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"Sticky" refers to U.S. states with a large number of residents who were born there and never moved out.
Ten years ago, I moved to one of the stickiest states in the country. And what do you know? I’ve stuck around.
“Sticky” actually describes American states with large numbers of native-born residents who’ve never moved elsewhere. In a recent analysis of the U.S. Census Bureau’s American Community Survey (ACS) conducted by the Dallas Federal Reserve, all 50 American states were ranked based on the number of people born in a state and still living there as of 2021.
My state, Georgia, ranked third, and I think that has a lot to do with the Hope Scholarship — a statewide, lottery-funded program that pays the lion’s share of a high-achieving student’s college tuition. That is, as long as they attend an in-state university. Naturally, Georgia parents tend to discourage their kids from crossing state lines for college. In-state higher education leads to in-state internships, which leads to in-state jobs, and before you know it, whole generations of students are settled in the Peach State.
Of course, many factors determine whether people stick around in their home state. People might stay for the temperate weather, the plentiful cultural opportunities, a lighter-than-average tax burden or a good local economy. But they also might stay because they’re living in poverty and don’t have the means or educational opportunities to move elsewhere.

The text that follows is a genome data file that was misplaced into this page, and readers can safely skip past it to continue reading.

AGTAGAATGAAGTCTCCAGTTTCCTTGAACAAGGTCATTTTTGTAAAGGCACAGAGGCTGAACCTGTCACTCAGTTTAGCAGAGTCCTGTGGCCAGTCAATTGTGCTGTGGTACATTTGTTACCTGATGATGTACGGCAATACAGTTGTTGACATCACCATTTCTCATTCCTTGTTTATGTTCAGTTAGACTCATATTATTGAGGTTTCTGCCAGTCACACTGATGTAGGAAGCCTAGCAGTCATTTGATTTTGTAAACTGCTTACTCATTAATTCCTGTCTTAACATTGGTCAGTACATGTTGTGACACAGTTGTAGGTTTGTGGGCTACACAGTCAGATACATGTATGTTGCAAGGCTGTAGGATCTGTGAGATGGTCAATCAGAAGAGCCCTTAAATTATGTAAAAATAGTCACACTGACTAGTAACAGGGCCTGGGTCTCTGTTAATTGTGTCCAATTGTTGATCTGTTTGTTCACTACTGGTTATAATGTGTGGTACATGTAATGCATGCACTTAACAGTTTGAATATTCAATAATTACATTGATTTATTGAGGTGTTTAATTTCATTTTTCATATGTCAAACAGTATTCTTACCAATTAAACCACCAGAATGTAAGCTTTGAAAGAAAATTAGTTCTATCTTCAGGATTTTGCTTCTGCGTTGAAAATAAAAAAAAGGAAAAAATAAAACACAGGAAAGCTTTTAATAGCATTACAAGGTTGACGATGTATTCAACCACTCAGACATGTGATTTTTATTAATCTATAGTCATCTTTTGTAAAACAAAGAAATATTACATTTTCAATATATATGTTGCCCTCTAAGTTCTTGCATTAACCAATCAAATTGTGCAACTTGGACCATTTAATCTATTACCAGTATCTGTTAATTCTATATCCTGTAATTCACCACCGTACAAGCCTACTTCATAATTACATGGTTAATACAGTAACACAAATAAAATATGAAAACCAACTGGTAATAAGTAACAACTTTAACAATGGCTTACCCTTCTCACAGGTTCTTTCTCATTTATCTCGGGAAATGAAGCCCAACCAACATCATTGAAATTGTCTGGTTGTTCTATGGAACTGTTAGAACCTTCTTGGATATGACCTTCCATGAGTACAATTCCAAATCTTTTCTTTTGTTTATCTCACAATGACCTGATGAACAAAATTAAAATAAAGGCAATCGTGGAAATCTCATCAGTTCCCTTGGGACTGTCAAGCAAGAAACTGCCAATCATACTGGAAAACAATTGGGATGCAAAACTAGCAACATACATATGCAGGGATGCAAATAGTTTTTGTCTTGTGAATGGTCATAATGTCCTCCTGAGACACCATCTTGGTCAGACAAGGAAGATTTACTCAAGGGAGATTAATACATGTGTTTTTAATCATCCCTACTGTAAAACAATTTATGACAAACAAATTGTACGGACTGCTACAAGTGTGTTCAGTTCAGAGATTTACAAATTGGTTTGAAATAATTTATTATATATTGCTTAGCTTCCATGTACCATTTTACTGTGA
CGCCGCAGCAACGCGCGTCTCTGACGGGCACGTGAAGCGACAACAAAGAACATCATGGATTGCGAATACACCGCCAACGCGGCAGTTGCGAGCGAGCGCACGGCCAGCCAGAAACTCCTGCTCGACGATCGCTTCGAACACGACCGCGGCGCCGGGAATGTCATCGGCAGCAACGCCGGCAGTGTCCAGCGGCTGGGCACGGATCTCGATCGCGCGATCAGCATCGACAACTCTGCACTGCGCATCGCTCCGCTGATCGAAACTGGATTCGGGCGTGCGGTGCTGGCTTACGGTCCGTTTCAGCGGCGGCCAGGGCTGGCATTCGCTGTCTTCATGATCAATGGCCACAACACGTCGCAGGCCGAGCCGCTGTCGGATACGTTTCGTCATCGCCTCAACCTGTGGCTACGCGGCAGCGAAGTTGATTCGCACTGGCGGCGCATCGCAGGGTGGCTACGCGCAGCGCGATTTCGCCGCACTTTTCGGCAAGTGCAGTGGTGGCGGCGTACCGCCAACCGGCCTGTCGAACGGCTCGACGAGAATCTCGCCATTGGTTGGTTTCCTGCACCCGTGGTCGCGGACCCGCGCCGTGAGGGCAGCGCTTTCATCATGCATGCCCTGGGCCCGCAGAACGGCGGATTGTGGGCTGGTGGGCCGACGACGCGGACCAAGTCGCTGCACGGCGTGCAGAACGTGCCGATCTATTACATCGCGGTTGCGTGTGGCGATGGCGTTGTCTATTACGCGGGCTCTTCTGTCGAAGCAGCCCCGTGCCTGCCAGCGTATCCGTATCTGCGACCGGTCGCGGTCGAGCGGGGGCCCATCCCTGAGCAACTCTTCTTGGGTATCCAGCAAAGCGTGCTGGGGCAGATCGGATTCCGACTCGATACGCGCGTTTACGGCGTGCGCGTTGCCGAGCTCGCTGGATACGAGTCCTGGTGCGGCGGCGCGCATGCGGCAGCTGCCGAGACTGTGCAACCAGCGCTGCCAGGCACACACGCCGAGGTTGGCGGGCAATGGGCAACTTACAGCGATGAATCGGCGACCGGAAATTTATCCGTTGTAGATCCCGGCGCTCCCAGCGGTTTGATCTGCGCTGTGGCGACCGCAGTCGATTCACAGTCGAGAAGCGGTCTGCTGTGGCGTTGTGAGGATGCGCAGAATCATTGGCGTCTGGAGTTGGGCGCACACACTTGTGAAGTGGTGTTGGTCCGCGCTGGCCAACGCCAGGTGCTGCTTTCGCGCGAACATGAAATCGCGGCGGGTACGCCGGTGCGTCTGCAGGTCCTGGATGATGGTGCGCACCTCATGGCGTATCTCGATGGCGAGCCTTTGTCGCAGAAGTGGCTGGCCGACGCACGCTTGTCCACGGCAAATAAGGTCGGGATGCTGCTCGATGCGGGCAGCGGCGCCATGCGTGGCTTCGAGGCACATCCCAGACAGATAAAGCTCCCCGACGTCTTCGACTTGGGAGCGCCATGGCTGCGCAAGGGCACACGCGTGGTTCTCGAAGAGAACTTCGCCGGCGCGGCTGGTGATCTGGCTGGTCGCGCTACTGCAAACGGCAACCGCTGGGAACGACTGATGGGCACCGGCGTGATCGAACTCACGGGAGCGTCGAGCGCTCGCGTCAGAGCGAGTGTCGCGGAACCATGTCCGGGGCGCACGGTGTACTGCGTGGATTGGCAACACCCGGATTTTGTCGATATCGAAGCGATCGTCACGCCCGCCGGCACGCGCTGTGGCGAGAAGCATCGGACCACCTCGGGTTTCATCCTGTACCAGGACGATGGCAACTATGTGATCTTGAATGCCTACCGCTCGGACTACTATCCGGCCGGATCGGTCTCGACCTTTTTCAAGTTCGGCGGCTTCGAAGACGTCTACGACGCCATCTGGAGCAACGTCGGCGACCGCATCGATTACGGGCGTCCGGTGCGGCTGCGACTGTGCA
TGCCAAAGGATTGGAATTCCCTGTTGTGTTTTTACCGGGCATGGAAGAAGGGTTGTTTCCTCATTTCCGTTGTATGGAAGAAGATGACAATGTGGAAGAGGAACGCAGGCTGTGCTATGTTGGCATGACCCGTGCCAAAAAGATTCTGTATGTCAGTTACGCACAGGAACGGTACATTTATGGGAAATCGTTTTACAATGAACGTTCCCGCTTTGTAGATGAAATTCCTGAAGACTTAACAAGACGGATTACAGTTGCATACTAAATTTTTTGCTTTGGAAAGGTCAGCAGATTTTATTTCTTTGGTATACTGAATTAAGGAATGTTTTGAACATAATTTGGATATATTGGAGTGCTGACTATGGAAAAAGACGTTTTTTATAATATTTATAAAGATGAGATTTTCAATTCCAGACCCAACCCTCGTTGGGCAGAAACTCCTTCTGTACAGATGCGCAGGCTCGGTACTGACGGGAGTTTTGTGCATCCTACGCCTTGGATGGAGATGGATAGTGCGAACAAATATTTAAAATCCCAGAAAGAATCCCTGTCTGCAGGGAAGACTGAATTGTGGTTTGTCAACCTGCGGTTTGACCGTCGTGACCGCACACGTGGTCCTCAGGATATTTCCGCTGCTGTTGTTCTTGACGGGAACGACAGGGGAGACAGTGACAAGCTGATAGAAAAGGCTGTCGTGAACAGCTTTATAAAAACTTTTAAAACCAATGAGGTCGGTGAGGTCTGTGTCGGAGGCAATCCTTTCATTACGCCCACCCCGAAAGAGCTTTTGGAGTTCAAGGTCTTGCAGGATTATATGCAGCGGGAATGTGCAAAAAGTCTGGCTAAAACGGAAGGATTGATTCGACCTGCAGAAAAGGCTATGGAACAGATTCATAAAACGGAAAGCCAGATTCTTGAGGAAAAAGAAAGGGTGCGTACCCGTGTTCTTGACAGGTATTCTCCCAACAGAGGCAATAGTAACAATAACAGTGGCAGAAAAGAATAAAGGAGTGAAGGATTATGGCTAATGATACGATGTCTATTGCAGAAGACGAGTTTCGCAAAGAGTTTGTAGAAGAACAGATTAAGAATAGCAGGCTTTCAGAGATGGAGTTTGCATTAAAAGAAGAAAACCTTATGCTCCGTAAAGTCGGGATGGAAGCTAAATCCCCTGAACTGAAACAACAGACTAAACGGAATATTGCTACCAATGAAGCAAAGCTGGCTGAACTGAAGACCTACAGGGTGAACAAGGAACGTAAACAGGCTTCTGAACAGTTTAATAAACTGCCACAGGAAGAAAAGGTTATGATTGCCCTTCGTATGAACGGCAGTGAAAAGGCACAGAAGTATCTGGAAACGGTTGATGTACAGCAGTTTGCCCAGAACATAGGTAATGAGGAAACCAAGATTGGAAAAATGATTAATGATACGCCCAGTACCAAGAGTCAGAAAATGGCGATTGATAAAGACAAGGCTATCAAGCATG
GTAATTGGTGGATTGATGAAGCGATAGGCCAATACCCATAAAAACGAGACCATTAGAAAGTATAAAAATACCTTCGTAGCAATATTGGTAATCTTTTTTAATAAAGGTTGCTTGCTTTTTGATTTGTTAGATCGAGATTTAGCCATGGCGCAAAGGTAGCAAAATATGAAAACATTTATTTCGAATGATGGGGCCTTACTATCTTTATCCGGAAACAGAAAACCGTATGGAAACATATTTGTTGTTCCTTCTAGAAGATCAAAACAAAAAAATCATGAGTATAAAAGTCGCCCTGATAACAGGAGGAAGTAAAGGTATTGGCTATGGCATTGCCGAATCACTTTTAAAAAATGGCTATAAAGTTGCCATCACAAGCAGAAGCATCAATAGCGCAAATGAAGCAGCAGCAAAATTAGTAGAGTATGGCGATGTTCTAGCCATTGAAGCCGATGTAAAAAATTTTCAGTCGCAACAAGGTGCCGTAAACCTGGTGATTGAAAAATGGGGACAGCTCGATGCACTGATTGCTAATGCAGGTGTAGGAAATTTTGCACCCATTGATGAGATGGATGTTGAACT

Here are the 10 stickiest states in the country in descending order, starting at 10th place. Below that, you’ll find the 10 that are the least sticky.
With 71.5% of its native-born residents choosing to stay in the state for good, Michigan ranks as the 10th stickiest state in the country. Students in Michigan have plenty of excellent universities to choose from, and when they graduate, the cost of living and housing prices here are just a bit lower than the national average.
But in general, this state is on the less appealing side as far as the economy, fiscal stability and factors like the health of the natural environment are concerned, giving Michigan a ranking of 41 out of 50 states overall in U.S. News & World Report. A lack of resources due to a high poverty rate (13.1%, according to Statista) might prevent some residents from moving.
Alabama is among six Southern states in the country’s top 10 “stickiest” at 71.6%. Like those others, it has a temperate climate, but it also has geographical diversity that includes miles of coastline, mountains and prairie lands. And the college football culture is so intense that some might have a hard time leaving their beloved teams behind (be it Alabama or Auburn)!
U.S. News & World Report ranks Alabama in the bottom 10 when it comes to crime and corrections, education, health care, and natural environment, though, putting it 44th on the overall state rankings. It’s another state with a high poverty rate (16.3%, according to the USDA), so some residents may not have the means to move.
Native-born South Carolinians who stay put for life (71.9%) may be sticking with the Palmetto State because of its natural beauty, low cost of living and warm weather. This state also offers geographic diversity (mountains, beaches and cities). Meanwhile, the cost of living is lower than other parts of the country.
However, it does have its issues. It’s one of the lowest-ranked states in areas like crime and education and ranks 38th in opportunity. Overall, it takes 44th place on the U.S. News & World Report list, and it’s clear people may be sticking around for financial reasons.
Of all the residents born in Wisconsin, 72.5% were still living there as of 2021. With a diverse landscape that offers both natural beauty and bustling cities, many Wisconsinites seem to have found all they need. This state also has a lower cost of living and lower housing prices than the national average, and it does well in overall rankings at eighth on the U.S. News & World Report list. It’s sixth in education, seventh in fiscal stability and eighth in opportunity, making it a good place to set down roots.